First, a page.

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Cold and Flu Center

Signs That Flu Has Turned Into Pneumonia in a Child

by
author image Heather Vale
Heather Vale is a writer, interviewer and seasoned journalist. She has authored news, entertainment and informational programming in TV, radio, print and online media. She is also a certified childhood fitness and nutrition specialist with a background in mind-body-spirit health, self-help, business, technology and pet breeding. Vale holds a Bachelor of Fine Arts in visual arts from York University.
Signs That Flu Has Turned Into Pneumonia in a Child
Mother taking the temperature of her sick daughter. Photo Credit Tom Le Goff/Photodisc/Getty Images

Overview

If your child has been battling a flu-like illness, you may be concerned if it suddenly gets worse when you thought it was getting better. Pneumonia, which is a serious infection of the lungs, often begins after an upper respiratory infection such as a cold or the flu. The symptoms are similar, so it’s often hard to tell them apart, but there are some things to watch for that signal that the flu has turned into pneumonia. Call your doctor immediately if you see these symptoms.

Fever and Chills

Both the flu and pneumonia can come with high fever or chills, and it usually happens suddenly in both cases. However, with pneumonia, chills are more severe, with chattering teeth, and fever is slightly higher: up to 105 degrees Fahrenheit, as opposed to the 102 to 104 temperature that’s typical for the flu. Fever with the flu should last only three or four days, but with pneumonia, the fever lingers. If your child has had the flu, then starts feeling better for a day or two before being hit with another wave of fever, that might be pneumonia.

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Rapid or Labored Breathing

If she has pneumonia, your child will probably have trouble breathing, or feel like she can’t get enough air, and it will happen suddenly. Often this is the only symptom of pneumonia that you’ll notice, so it’s the most important in determining whether your child might have it. Signs can include grunting or wheezing sounds while she’s breathing, an unusually rapid pace of breathing or labored breathing. With the latter, you may even notice her rib muscles retract, drawing inward with every breath. A rapid pulse is also common with pneumonia.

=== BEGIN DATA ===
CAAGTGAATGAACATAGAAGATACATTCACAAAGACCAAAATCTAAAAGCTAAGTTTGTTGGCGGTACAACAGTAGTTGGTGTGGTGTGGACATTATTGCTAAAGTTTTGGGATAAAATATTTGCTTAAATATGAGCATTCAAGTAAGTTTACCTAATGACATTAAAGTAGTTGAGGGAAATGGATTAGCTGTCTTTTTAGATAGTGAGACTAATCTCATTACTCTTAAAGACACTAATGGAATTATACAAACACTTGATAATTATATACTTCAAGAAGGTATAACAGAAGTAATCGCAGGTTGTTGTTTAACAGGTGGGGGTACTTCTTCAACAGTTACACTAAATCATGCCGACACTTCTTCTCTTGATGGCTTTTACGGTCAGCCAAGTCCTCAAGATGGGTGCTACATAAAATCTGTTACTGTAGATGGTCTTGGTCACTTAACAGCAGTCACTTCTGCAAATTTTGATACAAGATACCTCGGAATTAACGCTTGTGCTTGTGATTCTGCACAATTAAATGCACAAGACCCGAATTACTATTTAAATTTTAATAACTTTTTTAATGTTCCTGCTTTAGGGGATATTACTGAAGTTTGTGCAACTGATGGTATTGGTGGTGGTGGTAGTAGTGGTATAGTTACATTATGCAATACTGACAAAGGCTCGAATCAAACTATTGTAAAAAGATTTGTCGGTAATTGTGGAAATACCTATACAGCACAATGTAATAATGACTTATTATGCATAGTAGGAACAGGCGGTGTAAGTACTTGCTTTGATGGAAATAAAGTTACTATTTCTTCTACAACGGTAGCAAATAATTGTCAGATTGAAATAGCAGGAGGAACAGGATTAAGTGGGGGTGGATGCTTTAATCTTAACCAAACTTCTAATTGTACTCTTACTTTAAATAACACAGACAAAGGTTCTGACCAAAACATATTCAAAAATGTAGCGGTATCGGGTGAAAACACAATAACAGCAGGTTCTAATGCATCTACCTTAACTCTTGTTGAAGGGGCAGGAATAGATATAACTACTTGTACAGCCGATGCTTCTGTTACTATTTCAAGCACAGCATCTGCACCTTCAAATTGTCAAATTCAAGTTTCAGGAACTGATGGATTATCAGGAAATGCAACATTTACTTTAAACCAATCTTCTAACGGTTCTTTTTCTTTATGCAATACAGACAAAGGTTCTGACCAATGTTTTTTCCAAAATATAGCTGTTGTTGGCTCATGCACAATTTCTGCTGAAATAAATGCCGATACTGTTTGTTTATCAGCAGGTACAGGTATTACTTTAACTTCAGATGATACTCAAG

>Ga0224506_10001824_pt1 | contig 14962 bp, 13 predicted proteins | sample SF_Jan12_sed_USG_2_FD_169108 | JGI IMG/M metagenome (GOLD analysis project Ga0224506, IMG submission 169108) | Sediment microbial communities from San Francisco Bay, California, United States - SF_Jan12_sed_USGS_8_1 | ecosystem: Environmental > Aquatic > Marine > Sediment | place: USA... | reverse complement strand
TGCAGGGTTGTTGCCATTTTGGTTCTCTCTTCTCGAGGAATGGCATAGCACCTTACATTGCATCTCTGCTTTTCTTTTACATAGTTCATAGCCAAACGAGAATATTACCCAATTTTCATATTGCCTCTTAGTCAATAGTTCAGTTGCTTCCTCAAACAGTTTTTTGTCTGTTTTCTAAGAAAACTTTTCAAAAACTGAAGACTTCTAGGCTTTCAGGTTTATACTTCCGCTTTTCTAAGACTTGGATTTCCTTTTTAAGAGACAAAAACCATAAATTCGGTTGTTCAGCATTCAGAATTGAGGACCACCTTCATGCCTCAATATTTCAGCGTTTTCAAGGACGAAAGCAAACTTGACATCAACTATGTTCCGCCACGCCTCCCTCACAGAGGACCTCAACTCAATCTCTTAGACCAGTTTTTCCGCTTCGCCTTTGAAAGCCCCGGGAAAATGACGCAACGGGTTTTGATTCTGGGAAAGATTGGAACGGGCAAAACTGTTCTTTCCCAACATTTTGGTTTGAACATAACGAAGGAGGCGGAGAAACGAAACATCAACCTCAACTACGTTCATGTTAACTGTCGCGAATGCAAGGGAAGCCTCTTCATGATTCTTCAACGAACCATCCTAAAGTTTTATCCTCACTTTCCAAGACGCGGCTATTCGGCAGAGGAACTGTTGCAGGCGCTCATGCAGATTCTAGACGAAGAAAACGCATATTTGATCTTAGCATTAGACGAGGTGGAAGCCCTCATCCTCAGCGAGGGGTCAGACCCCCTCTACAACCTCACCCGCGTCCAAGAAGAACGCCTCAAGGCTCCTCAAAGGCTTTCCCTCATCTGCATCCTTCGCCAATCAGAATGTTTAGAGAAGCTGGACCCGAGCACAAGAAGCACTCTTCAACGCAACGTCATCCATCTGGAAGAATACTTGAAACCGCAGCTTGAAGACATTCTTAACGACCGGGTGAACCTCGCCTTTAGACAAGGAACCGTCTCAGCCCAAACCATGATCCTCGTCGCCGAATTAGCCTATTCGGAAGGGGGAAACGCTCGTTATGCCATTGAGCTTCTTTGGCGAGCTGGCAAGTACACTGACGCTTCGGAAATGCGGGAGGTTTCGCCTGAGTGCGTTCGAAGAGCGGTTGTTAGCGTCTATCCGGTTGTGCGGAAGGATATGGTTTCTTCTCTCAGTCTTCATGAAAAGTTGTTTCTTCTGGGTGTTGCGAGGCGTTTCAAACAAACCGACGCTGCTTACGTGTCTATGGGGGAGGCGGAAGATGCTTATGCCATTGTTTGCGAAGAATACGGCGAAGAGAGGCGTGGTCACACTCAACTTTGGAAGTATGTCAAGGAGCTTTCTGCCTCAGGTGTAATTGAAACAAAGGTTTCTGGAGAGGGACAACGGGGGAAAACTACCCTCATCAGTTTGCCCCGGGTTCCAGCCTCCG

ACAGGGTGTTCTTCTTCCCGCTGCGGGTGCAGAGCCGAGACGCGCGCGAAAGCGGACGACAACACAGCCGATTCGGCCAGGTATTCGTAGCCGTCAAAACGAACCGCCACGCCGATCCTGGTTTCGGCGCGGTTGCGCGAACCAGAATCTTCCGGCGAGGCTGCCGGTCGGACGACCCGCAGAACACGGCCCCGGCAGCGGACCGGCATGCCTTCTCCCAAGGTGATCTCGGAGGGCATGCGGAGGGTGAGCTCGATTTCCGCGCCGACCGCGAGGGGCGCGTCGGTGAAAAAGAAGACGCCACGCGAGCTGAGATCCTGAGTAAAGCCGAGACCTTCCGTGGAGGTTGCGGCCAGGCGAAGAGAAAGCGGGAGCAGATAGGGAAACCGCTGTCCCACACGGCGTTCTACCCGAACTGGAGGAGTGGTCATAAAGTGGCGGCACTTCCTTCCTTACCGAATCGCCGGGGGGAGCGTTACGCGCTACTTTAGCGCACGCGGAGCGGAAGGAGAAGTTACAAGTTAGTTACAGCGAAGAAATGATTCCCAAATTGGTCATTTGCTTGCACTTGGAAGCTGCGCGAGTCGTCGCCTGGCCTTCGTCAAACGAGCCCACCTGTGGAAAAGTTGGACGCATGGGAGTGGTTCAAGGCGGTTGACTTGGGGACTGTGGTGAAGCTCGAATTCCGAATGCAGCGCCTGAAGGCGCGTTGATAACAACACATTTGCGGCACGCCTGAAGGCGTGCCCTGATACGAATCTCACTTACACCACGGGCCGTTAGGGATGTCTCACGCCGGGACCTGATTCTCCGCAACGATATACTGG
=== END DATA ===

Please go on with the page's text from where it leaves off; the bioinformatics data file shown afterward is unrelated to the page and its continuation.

Cough

Your child may have been coughing a lot with the flu, but with pneumonia it’s almost guaranteed. The cough will be severe, dry and hacking, and often accompanied by chest pain or tightness. These symptoms usually become worse after the first 12 to 36 hours.

Chest or Abdominal Pain

The flu often brings severe aches and pains in the head or body, but pneumonia’s pain is usually concentrated in a couple of areas. Your child may feel a sharp stabbing pain or tightness in his chest, or if the infection is lower in the lungs, it may cause abdominal pain.

Vomiting or Appetite Loss

Children sometimes vomit or have diarrhea when they get the flu. With pneumonia, however, vomiting is highly likely, as is a loss of appetite. Older kids will be extremely picky about their food or refuse to eat, and infants will suddenly start feeding poorly. It’s not a good idea to force your child to eat, but do encourage him to drink plenty of fluids, especially if he has a fever.

Decreased Activity

While the flu likely made your child feel extremely weak or fatigued, pneumonia affects her energy only slightly or moderately. Expect less than her usual level of activity, but it may be increased somewhat from what she was able to do when she had the flu.

Bluish or Gray Lips and Nails

If your child gets a serious case of pneumonia, his lips or fingernails might turn bluish or gray because of a lack of oxygen in the lungs.

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References

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